Social justice is a loaded term, which is often used to describe objectives that are aligned with the Christian faith; however, it is also frequently used to describe objectives that are antithetical to Christianity. The Bible simply speaks of justice and injustice, with justice being inexorably bound to God’s righteousness and character. When we speak of justice, we must ask the question, “Whose justice; God’s or the world’s?”
For example, proponents of communism might see their agenda as one that is firmly rooted in social justice. In a nutshell, communism is the government being “generous” with other people’s money, whilst Biblical generosity is individuals (and communities) being generous with their own money. The former is not intrinsically linked to love and real generosity, whilst the later is completely reliant on a genuine love for our fellow human beings and the desire to obey God. The former is a worldly concept of justice, the later is commanded by scripture.
God is perfectly just, and scripture has a lot to say about justice. In the ancient world the Hebrew scriptures were at the cutting edge of justice, and the prophets continually expressed God’s displeasure at Israel’s idolatry and injustice towards the poor and the marginalised.
Jesus himself was deeply concerned with justice, but before we get to that, it is important to note that Jesus was primarily concerned with salvation through the forgiveness of sins. That is the very heart of the Gospel and everything else flows from it.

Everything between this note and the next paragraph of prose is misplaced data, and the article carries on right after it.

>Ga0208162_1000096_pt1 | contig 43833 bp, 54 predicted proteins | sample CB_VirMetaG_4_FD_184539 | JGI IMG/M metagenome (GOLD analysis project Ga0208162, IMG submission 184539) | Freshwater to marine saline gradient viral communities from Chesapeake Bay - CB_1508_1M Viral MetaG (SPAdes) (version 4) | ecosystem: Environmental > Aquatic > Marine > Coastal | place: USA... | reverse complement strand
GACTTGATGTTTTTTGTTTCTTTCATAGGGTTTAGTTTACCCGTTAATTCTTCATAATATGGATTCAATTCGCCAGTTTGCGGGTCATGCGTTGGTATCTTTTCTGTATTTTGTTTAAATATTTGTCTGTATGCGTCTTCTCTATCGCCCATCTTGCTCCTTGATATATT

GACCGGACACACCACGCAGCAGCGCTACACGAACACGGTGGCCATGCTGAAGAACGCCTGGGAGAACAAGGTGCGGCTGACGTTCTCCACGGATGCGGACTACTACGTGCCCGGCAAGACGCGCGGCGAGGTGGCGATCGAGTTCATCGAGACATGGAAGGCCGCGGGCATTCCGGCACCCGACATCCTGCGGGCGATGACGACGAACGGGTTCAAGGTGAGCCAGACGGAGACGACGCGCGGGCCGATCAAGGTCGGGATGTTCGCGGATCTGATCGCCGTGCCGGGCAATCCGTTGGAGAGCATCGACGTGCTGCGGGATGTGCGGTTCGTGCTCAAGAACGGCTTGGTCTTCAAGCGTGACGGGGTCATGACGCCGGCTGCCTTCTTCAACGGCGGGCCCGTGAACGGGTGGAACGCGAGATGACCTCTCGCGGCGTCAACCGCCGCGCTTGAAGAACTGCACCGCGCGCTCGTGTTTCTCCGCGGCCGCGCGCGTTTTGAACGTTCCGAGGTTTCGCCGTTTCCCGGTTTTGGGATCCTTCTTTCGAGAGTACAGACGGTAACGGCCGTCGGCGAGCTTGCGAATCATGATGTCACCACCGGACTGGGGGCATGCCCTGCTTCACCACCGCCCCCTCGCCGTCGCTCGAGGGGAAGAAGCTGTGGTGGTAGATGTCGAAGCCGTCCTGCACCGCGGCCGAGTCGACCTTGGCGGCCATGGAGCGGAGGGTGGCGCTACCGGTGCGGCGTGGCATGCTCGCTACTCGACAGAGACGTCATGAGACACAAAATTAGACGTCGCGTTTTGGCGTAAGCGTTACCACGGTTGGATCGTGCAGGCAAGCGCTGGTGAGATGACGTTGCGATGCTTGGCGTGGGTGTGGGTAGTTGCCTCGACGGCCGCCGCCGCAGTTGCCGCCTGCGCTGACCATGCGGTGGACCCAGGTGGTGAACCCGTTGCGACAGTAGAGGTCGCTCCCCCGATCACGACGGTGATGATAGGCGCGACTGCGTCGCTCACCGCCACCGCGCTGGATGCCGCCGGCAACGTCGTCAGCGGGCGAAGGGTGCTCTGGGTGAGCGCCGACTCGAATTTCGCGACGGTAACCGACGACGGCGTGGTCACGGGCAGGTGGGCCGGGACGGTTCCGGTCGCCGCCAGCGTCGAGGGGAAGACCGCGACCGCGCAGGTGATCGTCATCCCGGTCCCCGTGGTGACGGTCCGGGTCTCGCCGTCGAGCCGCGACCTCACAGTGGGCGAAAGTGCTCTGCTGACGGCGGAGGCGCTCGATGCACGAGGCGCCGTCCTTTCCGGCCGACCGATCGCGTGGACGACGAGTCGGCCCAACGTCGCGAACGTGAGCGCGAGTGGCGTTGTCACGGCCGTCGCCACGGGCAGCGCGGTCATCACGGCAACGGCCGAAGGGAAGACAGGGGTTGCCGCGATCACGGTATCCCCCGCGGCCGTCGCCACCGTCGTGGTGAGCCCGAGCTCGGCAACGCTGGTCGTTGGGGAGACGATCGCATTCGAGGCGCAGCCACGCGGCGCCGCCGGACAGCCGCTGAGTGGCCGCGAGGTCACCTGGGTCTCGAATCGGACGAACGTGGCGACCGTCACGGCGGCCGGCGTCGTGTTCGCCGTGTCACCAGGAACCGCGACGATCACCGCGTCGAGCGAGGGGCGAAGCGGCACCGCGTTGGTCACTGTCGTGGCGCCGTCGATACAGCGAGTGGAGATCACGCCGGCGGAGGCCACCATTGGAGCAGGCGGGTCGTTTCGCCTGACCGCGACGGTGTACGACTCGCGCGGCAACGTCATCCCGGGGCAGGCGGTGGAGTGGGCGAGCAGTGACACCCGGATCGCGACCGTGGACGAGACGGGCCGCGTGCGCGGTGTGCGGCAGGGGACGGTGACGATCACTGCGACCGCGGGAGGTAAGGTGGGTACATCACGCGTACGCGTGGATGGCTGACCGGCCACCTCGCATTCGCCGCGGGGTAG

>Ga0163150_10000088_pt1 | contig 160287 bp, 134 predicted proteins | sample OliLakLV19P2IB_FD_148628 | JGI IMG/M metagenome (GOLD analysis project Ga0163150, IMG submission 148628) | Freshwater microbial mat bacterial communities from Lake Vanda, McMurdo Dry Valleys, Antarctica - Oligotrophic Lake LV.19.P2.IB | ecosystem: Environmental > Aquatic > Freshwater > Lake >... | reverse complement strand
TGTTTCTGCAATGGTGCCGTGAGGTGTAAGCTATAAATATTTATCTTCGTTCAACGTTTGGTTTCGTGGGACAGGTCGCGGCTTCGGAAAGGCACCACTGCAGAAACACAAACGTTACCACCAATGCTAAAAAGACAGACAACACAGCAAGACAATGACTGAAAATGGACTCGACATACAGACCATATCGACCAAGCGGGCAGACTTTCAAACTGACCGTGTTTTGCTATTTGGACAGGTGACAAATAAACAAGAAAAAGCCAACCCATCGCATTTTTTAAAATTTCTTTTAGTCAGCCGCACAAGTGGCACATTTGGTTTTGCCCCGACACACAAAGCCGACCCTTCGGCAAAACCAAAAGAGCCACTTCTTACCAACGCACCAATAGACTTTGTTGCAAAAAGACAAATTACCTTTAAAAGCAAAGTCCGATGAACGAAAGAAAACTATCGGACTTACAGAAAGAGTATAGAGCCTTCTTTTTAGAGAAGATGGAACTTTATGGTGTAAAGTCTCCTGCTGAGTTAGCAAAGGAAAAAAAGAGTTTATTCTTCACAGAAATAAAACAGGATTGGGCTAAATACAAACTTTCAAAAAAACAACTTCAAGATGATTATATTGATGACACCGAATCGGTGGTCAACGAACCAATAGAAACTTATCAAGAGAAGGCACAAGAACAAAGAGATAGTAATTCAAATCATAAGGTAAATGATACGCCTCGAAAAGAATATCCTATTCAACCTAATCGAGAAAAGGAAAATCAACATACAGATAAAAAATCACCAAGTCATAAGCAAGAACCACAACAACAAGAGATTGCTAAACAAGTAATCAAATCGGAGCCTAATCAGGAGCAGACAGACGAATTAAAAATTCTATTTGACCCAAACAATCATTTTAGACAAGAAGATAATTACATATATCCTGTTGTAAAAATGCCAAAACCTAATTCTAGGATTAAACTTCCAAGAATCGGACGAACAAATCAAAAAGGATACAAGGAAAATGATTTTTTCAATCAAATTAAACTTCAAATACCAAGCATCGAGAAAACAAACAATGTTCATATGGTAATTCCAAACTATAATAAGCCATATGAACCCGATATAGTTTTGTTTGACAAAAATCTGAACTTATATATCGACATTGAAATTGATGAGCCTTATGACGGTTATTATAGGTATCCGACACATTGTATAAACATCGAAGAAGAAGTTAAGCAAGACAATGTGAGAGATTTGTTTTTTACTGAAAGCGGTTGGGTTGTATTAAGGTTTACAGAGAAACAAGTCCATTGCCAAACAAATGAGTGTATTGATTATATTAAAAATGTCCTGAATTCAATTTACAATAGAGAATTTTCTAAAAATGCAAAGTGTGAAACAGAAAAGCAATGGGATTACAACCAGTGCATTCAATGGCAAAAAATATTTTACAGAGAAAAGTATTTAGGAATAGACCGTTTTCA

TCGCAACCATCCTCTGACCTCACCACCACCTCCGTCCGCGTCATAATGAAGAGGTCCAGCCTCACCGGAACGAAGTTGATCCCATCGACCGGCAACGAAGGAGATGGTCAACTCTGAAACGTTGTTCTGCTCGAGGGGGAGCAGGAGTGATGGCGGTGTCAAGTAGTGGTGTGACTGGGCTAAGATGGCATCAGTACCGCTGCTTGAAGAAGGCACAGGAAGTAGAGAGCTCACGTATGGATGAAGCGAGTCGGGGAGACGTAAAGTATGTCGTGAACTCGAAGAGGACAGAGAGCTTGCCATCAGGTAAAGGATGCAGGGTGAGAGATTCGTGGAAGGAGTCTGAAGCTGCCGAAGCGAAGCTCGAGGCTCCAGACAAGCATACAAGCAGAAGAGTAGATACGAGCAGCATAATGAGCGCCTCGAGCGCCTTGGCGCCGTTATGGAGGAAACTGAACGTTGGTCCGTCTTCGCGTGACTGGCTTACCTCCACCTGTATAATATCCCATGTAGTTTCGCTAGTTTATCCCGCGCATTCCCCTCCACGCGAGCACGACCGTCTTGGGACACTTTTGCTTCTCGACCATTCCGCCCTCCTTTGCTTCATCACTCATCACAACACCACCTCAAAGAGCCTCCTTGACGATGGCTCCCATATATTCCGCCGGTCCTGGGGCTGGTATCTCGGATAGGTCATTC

Those who repent and put their faith in Jesus are reconciled to God and filled with the Holy Spirit. Moreover, their heart of stone is replaced with a heart of flesh (Ezekiel 11.19), and they begin the process of being changed and transformed into Jesus’ likeness. This means that, over time, the Christian will begin to see the world as God sees it, including God’s perspective on justice.
Jesus loved people regardless of their status, background, or circumstances, and he destroyed the notion that the healthy and wealthy are especially favoured by God. He showed compassion to the infirm, the hungry, the bereaved and the marginalised and he expects us to do the same. In fact, he said that feeding the hungry, clothing the destitute, caring for the sick and visiting prisoners are traits by which his true followers will be recognised (Matthew 25.31-46).
When asked which commandment is the greatest, Jesus replied, “‘Love the Lord your God with all your heart and with all your soul and with all your mind.’ This is the first and greatest commandment. And the second is like it: ‘Love your neighbour as yourself.’ All the Law and the Prophets hang on these two commandments.” (Matthew 22.37-40)
Jesus even calls us to love our enemies (Matthew 5.43-48), so there can be no-one beyond the scope of Jesus’ injunction to love our neighbour. Love for neighbour must surely include countering injustice on behalf of those who are oppressed and downtrodden.
That said, we need to be careful that our notion of justice comes, not from a particular outcome that we perceive to be right, but from a Biblically based morality. Moreover, our motivation should be rooted in our desire to serve God faithfully, by loving Him and by loving our neighbours as ourselves.
Christianity is about bringing sinful human beings back into a right relationship with a loving God and one of the inevitable byproducts of that relationship is a deep desire for justice. “Social Justice” is a loaded term; I would prefer to say that God’s justice and Christianity go hand in hand.
First Published on the St Andrew’s, Springfield website in July 2023.Jump to next article